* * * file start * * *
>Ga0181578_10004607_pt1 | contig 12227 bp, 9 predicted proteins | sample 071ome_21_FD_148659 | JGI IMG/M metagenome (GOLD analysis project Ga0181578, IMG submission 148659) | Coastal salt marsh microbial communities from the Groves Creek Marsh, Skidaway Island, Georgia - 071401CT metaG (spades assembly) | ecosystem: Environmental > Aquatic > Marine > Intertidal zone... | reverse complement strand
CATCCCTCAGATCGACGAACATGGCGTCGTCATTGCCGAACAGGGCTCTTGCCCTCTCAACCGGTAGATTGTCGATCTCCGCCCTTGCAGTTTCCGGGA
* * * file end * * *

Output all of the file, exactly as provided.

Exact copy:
>Ga0181578_10004607_pt1 | contig 12227 bp, 9 predicted proteins | sample 071ome_21_FD_148659 | JGI IMG/M metagenome (GOLD analysis project Ga0181578, IMG submission 148659) | Coastal salt marsh microbial communities from the Groves Creek Marsh, Skidaway Island, Georgia - 071401CT metaG (spades assembly) | ecosystem: Environmental > Aquatic > Marine > Intertidal zone... | reverse complement strand
CATCCCTCAGATCGACGAACATGGCGTCGTCATTGCCGAACAGGGCTCTTGCCCTCTCAACCGGTAGATTGTCGATCTCCGCCCTTGCAGTTTCCGGGA